Anishinaabemowin camp gives participants an emotional immersion experience
'It was challenging. It was beautiful,' Dene Sinclair says
When it comes to speaking the language of her Anishinaabe ancestors, Nova Courchene says she has the skills of a one-year-old.
The theatre instructor from Sakgeeng First Nation was one of nearly a dozen participants in a camp that immersed her in Anishinaabemowin for four weeks at Camp Manitou, just west of Winnipeg.
"It's nerve-racking, but that was a pretty big experience for all of us at camp, to have to be put on the spot to speak our language in front of everybody," she told Marcy Markusa, host of CBC Manitoba's Information Radio, on Monday morning.
Courchene has limited skills with the language, but organizers were patient with her, she said.
"Just [pointing] out things, like a little one-year-old, and say, 'Oh, that's a makwa, that's a benisi. That's a bear, that's a bird.'"
The camp, which lasted from May 1 to 28, was a pilot program organized by Indigenous Languages of Manitoba, Akiing Onji and Anish Corp.
Participants learned to use the language through speaking circles, songs and storytelling.
Dene Sinclair, a consultant from Winnipeg, said it was an emotional experience.
"It was challenging. It was beautiful. It was all those things put all together," she said on Monday.
"Working together with the learners that were there and the teachers that were there, but then also whatever you're overcoming yourself — it was a different experience for everybody."
Sinclair has been working on her Anishinaabemowin skills in language groups over Zoom for two years, but the camp was the first opportunity she had to practice in person.
Part of the benefit of the camp was the removal of distractions that prevent people from using a new language.
"To just remove yourself from your everyday life, to go into this sort of little haven where we were just able to live and breathe and think Anishinaabemowin every day," she said.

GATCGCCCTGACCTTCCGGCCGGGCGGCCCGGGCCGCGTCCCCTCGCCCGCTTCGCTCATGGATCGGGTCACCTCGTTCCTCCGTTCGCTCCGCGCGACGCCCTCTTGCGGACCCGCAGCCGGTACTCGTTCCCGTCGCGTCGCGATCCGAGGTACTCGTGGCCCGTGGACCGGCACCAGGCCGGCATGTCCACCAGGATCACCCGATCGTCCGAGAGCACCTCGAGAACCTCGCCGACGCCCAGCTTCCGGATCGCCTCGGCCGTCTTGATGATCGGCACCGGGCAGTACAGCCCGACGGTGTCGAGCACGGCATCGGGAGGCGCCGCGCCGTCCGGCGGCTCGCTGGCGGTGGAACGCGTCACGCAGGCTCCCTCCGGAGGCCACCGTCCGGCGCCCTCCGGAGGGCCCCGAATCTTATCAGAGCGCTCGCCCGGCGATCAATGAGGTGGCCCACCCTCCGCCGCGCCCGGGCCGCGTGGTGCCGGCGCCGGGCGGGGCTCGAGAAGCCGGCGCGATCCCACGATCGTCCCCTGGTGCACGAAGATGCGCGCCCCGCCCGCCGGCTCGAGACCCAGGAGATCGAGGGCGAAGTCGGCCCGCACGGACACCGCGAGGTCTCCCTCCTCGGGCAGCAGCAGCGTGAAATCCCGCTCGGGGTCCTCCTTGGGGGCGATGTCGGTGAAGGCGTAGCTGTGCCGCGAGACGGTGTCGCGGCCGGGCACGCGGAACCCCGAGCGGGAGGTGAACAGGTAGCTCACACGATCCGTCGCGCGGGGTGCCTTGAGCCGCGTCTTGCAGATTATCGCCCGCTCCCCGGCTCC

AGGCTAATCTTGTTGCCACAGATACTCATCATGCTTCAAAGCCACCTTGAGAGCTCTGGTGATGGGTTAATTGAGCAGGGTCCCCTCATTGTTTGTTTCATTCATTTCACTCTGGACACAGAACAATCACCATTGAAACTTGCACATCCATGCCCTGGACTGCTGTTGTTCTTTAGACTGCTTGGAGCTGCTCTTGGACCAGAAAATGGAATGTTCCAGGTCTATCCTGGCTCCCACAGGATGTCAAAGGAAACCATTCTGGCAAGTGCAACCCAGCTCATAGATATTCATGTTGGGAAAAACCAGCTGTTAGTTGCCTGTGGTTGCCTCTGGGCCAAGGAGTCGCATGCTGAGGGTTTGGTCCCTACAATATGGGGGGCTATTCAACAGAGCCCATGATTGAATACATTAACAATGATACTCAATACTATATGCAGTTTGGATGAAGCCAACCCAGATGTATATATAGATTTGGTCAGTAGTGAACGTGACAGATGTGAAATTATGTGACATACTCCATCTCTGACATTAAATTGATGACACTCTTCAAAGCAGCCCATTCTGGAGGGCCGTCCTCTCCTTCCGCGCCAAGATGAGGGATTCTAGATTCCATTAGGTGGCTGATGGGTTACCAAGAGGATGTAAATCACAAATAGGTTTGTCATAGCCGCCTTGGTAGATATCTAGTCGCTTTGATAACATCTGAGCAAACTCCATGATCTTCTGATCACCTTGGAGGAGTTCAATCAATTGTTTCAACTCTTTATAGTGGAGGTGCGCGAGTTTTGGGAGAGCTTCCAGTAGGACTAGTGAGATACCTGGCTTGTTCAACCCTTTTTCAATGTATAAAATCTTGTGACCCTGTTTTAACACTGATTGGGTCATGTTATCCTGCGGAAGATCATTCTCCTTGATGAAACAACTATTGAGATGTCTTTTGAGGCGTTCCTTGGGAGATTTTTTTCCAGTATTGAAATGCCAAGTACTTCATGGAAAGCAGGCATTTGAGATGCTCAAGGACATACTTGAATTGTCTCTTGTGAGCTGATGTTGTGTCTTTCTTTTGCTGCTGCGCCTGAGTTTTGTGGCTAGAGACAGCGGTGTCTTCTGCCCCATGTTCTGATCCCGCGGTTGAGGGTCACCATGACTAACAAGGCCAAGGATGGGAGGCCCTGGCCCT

Over the past two decades, the share of the Indigenous population with the ability to speak an Indigenous language dropped, Statistics Canada says.
In 1996, 29 per cent of Indigenous people were able to speak an Indigenous language well enough to conduct a conversation.
In 2006, that had fallen to just over 22 per cent, and by 2016, it dropped to 16 per cent.
There are many reasons, including the government of Canada's residential school policy, which stripped Indigenous Peoples of their languages by separating children from their families. Indigenous languages were forbidden at the schools, and children often faced harsh punishment for speaking their home language.
Around 28,000 people speak Anishinaabemowin, mostly in Ontario, Quebec and Manitoba.
In recent years, there has been an attempt to increase the number of speakers through the release of children's books, apps and immersion programs.
In the past, children would learn to speak the language by listening to their family and community members, Courchene said. She recalls hearing her grandmother speak growing up.
By the end of the three-week camp, she began to understand the patterns of the language and how to conjugate sentences.
"It's a pretty complex language," she said.
Sinclair hopes to continue practicing Anishinaabemowin so she can pass it on to others.
"I try to speak Anishinaabemowin every day at some point, and so sharing with other learners and learning together with other people, that's really, really vital to my language journey," she said.
Organizers plan to hold another camp, but a date hasn't been set.
- We initially reported that the Manitoba Indigenous Cultural Education Centre organize the camp. In fact, it was organized by Indigenous Languages of Manitoba, Akiing Onji and Anish Corp.Jun 07, 2022 7:17 AM CT
With files from Issa Kixen and Cameron MacLean